My struggle with anxiety

Imagine you’re being chased by a saber tooth tiger. You are unarmed and there is no safe haven. Your heart is pounding and your lungs ache, but you continue to push yourself further. You must survive. That’s the only thought on your mind.

Now imagine that instead of it being a tiger, it’s you. And instead of you running, you sit there unable to do anything. It’s all the time, and it stirs discontent in the pit of your stomach. Well, welcome to the world of anxiety.

Once upon a time, anxiety was a useful thing. In the land of saber tooth tigers, you didn’t know if your next step would be safe. Anxiety is useful in some situations today, but it shouldn’t be there all the time.

Trust me, I would know. But it took me a lot of time to figure that out.

My freshman year, I spent each morning of the first nine weeks of school hunched over the toilet puking up stomach bile. I wasn’t bulimic or sick with the flu or food poisoning. No, I had anxiety.

Often, I felt like I was overreacting. That I was being unreasonable. That what I was going through wasn’t a valid excuse to stay home. I’d go to classes and sit there with my stomach launching a war against me. But I wasn’t sick. So I stayed at school. By the end of the first nine weeks of school, I had lost at least 20 lbs.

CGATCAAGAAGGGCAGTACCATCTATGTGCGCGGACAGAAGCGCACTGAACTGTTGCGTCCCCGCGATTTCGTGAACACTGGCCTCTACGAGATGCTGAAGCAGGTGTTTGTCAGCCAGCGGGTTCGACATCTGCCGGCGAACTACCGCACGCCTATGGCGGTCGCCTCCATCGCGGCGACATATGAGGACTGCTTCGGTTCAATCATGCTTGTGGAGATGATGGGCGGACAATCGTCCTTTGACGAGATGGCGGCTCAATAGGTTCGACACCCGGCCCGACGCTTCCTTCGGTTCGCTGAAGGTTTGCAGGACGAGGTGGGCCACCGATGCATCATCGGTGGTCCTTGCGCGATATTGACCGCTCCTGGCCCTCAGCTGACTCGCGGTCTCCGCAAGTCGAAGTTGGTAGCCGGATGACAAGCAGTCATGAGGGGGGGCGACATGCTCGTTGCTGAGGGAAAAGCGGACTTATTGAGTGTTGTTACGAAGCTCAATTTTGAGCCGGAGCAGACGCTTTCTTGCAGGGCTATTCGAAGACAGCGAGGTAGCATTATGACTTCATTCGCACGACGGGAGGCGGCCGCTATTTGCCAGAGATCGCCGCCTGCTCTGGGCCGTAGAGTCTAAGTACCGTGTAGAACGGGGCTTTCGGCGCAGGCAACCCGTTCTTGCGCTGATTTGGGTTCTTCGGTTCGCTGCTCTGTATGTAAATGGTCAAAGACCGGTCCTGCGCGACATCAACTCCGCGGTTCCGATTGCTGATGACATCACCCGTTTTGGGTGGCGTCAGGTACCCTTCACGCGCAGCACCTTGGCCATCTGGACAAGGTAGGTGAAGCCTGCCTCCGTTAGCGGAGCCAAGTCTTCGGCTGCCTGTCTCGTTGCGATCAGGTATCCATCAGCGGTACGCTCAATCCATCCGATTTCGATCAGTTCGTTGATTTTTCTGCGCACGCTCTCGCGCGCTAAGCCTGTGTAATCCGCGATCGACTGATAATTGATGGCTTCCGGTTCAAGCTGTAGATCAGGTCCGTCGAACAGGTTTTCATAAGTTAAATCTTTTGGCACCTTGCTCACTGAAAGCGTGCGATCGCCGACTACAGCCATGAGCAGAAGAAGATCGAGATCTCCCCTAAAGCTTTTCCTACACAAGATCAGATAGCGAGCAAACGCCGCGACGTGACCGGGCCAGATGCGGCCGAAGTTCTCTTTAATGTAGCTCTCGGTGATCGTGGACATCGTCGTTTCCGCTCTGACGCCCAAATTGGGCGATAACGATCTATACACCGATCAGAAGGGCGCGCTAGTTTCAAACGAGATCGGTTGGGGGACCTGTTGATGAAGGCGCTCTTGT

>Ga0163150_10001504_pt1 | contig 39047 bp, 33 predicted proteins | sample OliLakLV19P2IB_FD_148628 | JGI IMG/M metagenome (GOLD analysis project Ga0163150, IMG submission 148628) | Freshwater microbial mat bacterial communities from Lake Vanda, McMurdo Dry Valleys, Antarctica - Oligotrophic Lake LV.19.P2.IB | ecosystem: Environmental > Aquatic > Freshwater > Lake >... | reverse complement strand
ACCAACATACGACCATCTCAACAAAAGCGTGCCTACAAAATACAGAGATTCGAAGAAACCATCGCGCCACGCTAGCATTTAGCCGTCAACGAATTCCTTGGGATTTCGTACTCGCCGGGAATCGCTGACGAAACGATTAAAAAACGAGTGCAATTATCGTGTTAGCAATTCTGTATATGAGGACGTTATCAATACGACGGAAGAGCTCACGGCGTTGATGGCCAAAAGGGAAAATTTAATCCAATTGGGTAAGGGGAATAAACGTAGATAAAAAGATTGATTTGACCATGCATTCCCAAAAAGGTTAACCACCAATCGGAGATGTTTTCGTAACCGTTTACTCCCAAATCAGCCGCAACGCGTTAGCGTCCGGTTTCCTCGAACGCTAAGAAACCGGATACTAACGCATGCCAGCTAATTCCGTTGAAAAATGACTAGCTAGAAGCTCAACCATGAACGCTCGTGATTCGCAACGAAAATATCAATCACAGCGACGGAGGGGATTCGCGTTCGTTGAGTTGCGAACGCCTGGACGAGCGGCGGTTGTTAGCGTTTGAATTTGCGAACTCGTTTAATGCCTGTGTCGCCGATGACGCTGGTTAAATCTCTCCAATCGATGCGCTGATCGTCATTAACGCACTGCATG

I think a lot of the time people don’t view anxiety as something debilitating. The term is constantly thrown around like it’s just another common emotion. However, I’ve learned from my own personal experience that anxiety is a legitimate illness. Although it’s often unrecognized as a sickness, my anxiety was still very real.

It took me years to discover that there was something truly wrong within me. I always knew that my response to stress wasn’t normal, but I was convinced I brought this on myself due to being over -dramatic. So when I’d have panic attacks or start vomiting my stomach out, I thought I was weak. I didn’t recognize that it was something I couldn’t control.

I was wrong. Anxiety is a very real and debilitating thing. Anxiety can be different for every person. Triggers and symptoms may be different things, which

may make people feel as though they don’t have anxiety, since they can’t check every box. However, there are many forms of anxiety disorders, such as social anxiety disorders, panic disorders, phobias, general anxiety disorders, etc. And symptoms can be panic, sleep problems, nausea, dizziness, tension and many others, according to WebMD.com. In my personal experience, once I recognized my anxiety as a mental illness, I was able to seek help. I went to a therapist who validated what I was going through. After getting on anti-depressants, I realized what life was like without the veil of anxiety. I was finally able to start school without throwing up once. This was a big victory for me. I had finally won the battle against my anxiety.

For those of you dealing with some sort of mental illness, don’t for a moment blame yourself. Instead, realize that it is no different than having the flu or a chronic illness. It is a real and completely legitimate sickness. And fortunately, there is treatment and as for those saber tooth tigers- well, they’re extinct for

a reason.

archives

Print Editions

Online Editions

sections

This site was designed with the
.com
website builder. Create your website today.
Start Now